Lobel is former President of the Center for Constitutional Rights, a national human and constitutional rights organization headquartered in New York City. He has litigated numerous cases involving Constitutional and Human Rights issues in United States courts and has represented members of Congress challenging various Presidents’ – both Democrat and Republican – assertions of executive power to unilaterally initiate warfare. Lobel has been involved in various cases challenging aspects of U.S. policy toward suspected terrorists, including Rasul v. Bush, arguing for habeas corpus rights for Guantanamo detainees, Arar v. Ashcroft, seeking damages for a Canadian citizen who alleged that he was wrongfully rendered to Syria to be tortured by high U.S. officials, and Holder v. HLP, a Supreme Court case challenging aspects of the material aid to terrorism statute as violative of the First Amendment. In all of these cases, Lobel involved his students in the litigation, giving them firsthand exposure to the constitutional litigation of important and complex issues.
Tree Media (California)
Leila Conners founded Tree Media Group in August 1996. With a background in international politics, Leila set out to build a production company that creates media to support and sustain civil society by telling inspiring stories. Currently, Leila is writing and directing We the People 2.0 about nature rights, and directing the short film on climate, Last Hours. Her longtime project, Into Eden, is about how we can change our society and ourselves in the face of disintegrative forces that threaten everything from the biosphere to our economic system.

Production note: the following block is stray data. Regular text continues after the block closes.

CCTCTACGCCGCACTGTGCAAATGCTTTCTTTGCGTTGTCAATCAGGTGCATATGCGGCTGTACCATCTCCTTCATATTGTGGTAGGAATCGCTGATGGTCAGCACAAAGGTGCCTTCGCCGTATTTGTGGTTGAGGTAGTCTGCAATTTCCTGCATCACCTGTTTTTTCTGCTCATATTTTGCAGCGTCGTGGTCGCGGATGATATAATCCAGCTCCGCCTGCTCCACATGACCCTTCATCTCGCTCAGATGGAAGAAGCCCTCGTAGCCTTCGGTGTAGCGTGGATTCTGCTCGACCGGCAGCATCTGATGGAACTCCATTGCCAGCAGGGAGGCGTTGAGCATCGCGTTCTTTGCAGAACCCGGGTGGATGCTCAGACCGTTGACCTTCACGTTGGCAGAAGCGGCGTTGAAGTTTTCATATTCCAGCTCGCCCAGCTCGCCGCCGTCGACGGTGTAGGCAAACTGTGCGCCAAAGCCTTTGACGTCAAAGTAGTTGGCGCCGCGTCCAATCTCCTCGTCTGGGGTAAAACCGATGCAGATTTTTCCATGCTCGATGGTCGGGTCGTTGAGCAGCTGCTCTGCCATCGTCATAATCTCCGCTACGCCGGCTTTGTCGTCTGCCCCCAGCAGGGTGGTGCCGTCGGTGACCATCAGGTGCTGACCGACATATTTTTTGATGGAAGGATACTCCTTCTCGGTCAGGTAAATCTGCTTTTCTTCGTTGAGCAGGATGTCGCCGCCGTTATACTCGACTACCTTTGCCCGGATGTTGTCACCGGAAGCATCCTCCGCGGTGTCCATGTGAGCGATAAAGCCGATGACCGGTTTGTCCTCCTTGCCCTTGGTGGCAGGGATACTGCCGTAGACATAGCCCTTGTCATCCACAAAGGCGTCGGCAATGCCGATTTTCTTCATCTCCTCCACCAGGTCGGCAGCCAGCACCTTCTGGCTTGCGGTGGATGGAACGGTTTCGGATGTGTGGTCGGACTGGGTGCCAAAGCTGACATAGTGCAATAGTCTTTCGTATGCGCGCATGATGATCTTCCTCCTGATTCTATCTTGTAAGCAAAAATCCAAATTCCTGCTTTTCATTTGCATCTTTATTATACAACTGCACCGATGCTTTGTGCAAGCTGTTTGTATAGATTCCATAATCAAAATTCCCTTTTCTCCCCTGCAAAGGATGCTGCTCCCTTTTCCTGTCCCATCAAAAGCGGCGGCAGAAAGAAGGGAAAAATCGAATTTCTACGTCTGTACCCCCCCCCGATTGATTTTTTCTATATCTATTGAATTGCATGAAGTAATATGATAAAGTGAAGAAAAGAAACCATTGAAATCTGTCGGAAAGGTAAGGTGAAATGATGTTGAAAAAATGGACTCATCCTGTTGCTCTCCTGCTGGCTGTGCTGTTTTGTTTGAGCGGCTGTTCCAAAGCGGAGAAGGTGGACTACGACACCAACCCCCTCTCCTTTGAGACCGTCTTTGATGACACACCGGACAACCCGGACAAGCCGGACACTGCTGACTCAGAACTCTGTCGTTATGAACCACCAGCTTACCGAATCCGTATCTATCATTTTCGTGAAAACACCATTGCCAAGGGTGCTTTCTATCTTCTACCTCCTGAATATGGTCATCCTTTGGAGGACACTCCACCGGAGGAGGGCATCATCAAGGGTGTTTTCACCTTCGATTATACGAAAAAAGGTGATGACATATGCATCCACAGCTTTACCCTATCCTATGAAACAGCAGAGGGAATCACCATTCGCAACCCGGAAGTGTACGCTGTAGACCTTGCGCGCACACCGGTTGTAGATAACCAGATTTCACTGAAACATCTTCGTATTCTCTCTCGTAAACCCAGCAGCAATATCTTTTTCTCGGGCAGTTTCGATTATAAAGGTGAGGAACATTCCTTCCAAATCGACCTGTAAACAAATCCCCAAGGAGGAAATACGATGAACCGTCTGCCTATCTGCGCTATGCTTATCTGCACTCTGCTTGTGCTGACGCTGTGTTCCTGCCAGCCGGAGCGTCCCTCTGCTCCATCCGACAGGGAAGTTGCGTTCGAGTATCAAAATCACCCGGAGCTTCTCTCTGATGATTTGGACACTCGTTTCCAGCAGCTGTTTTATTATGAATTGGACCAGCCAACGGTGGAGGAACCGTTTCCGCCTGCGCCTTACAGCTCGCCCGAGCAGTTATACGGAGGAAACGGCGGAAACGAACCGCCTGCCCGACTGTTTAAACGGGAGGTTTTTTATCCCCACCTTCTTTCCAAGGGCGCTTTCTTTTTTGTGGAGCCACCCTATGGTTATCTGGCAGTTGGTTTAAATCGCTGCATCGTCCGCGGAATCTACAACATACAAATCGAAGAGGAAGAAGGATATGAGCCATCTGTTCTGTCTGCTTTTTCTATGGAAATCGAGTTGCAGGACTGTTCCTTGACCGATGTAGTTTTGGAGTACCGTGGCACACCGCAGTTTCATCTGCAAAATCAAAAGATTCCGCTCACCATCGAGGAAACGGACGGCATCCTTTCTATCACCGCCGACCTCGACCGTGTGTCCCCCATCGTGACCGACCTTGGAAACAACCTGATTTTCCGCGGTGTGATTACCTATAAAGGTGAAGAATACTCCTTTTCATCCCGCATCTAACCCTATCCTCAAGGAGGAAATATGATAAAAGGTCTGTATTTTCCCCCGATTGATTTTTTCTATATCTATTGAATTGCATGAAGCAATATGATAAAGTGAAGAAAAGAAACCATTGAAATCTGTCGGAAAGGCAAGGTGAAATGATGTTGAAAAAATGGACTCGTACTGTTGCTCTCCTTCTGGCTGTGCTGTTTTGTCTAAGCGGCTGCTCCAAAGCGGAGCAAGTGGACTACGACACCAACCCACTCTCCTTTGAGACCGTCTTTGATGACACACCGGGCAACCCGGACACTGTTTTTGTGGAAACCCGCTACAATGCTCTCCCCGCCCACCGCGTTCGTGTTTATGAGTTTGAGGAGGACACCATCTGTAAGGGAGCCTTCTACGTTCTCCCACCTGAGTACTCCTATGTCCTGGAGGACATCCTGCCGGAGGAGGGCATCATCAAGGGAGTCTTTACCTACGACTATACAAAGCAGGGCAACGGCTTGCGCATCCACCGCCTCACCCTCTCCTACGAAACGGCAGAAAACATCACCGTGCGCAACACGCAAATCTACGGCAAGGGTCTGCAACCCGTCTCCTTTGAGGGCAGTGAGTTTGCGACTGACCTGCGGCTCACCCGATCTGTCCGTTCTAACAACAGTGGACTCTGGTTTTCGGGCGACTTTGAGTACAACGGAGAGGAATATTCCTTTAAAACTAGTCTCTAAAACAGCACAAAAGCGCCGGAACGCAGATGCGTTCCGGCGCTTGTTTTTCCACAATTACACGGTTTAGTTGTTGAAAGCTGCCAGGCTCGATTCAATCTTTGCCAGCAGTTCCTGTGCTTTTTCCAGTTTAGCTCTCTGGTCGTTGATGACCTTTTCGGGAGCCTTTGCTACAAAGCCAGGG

Leila most recently produced a documentary film on the explosion of urban farming in Detroit called Urban Roots. Leila’s first feature-length documentary, The 11th Hour, was co-created with Leonardo DiCaprio. The film included 54 leading thinkers and scientists about the state of the world and the state of the human condition. She has written two short films with Leonardo DiCaprio on the environment called Global Warning and Water Planet, and a feature film script for Ridley Scott’s Scott Free Productions on the state of the oceans. Leila has also been published in newspapers and magazines around the world including theInternational Herald Tribune, Los Angeles Times, Yomiuri Shimbun, and Wired Magazine, among others. Projects over the last 10 years with Tree Media Group include work with the Council on Foreign Relations, NASA, JPL, Norman Lear, Green Cross International, Harvard University, and Hollywood studios, among others. Her article on “Death and American Culture” was published in War, Media and Propaganda, published by Rowan and Littlefield.